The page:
Support your local team in Derry - whether in football or in business

Local satirists at ‘Pure Derry’ have come up trumps again with their story of the local Derry woman, Leah-Aine, who didn’t leave the house for almost two weeks and was crowned the winner of the annual ‘quietest Christmas’ competition.

Stephen Kelly
Stephen Kelly

It must have been a tough battle for Leah-Aine as there is no doubt that thanks to Christmas and New Year’s Eve falling on weekends many of us enjoyed an extended break.

But many didn’t have the choice to lounge around.

The extraordinary spread of the Omicron Covid variant meant that many family Christmases were spent isolating or in bed.

As many as 1 in 10 people in the City diagnosed with the virus in such a short time should be a matter of huge concern for us all.

It also meant those who help protect us and care for those who are struck with the virus had the busiest Christmas imaginable. We should be grateful to those who put their own lives on hold so the rest of us can enjoy ours.

We also should also be grateful to those elsewhere who provide our food, keep the lights on, get deliveries to our doors and who served us in retail, hospitality and entertainment who sacrificed their own downtime as we enjoyed some fun times.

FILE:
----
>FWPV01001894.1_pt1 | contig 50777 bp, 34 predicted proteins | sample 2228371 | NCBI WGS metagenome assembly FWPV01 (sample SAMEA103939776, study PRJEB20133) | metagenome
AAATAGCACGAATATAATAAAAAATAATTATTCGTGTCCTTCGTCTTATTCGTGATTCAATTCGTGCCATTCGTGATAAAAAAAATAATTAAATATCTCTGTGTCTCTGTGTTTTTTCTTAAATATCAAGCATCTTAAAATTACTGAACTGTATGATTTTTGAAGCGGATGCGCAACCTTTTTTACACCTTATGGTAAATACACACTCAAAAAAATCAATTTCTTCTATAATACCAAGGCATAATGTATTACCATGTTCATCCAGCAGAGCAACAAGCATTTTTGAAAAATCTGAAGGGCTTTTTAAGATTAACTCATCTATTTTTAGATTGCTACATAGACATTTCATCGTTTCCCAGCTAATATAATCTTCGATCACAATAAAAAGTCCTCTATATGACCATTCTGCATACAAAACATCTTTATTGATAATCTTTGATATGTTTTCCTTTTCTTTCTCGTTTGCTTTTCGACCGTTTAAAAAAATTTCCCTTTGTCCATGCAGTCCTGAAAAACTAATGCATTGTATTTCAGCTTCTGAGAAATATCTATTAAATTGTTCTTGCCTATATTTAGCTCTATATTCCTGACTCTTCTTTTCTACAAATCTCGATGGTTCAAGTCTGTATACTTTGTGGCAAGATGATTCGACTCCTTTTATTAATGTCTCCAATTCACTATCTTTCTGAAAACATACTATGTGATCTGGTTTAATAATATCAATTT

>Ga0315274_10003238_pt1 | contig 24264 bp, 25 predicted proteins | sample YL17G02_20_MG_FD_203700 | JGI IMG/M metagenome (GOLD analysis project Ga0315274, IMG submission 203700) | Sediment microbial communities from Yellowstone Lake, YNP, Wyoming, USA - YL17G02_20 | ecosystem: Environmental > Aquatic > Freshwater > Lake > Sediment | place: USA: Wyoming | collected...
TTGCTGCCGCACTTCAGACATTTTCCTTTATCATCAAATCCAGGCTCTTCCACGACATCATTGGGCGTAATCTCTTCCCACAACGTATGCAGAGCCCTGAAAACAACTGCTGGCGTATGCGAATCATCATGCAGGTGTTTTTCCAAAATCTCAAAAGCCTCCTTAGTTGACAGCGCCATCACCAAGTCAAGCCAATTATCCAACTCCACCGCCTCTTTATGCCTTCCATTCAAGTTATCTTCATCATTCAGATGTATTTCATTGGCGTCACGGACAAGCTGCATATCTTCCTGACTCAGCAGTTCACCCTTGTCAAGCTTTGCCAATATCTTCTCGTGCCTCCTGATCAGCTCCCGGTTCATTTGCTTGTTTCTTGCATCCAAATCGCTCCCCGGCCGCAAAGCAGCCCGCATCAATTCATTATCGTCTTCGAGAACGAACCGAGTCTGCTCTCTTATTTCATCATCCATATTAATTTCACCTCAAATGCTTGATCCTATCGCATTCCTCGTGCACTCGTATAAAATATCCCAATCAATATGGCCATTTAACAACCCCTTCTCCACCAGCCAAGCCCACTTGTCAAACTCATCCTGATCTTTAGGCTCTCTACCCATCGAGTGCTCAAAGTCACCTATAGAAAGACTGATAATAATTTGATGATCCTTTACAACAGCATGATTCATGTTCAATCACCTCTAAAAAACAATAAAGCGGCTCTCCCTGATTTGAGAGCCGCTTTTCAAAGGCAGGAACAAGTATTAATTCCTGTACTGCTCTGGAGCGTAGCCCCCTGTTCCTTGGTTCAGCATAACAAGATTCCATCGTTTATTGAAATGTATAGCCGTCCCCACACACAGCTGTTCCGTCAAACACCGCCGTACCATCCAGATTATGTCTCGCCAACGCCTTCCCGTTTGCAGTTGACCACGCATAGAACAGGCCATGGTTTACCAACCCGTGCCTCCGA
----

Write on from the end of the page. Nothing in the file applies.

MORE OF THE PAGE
A special word too for unsung heroes like Declan Moore of Claudes Café and his colleagues, who once again opened their doors and fed families for free across the City, and the many other volunteers in a host of projects who did similar.

You see, we take so much for granted and miss the largely invisible army of people in public services, utilities, business and volunteering who turn up every day and throughout the day to make the rest of us safe, warm and nourished.

We’re one integrated and interdependent City and we take that for granted.

The New Year is a time to reflect and refocus.

A time to set some goals and make some commitments to ourselves and perhaps others.

If you’re struggling for some ideas, maybe these three could be a good start?

Look out for each other.

The virus is running rampant so like never before we need to follow the public health advice to protect our most vulnerable.

Small actions and being responsible will ensure most of us will see and enjoy next Christmas.

Also, the spread of the virus means that many, mostly those on lower pay, are missing a full wage as they are ill or having to isolate just at the time when they are wondering how to pay for last Christmas. Stop the spread and we can keep as many as possible in work and get many more back to work.

Shop local.

This has been a horrendous year for our retailers, hospitality and entertainment businesses, their supply chains and those who depend on them for a wage.

They need our support so they can see it through.

Support your local team. Not just Ruaidhrí Higgins and the Candystripes but celebrate those people who we never see who make life safe and enjoyable for the rest of us.

It’s probably fair to say most of us were glad to see the back of 2021.

Let’s do what we can to make sure that come next New Year’s Eve, we’re not saying the same.

Stephen Kelly is CEO of Manufacturing NI.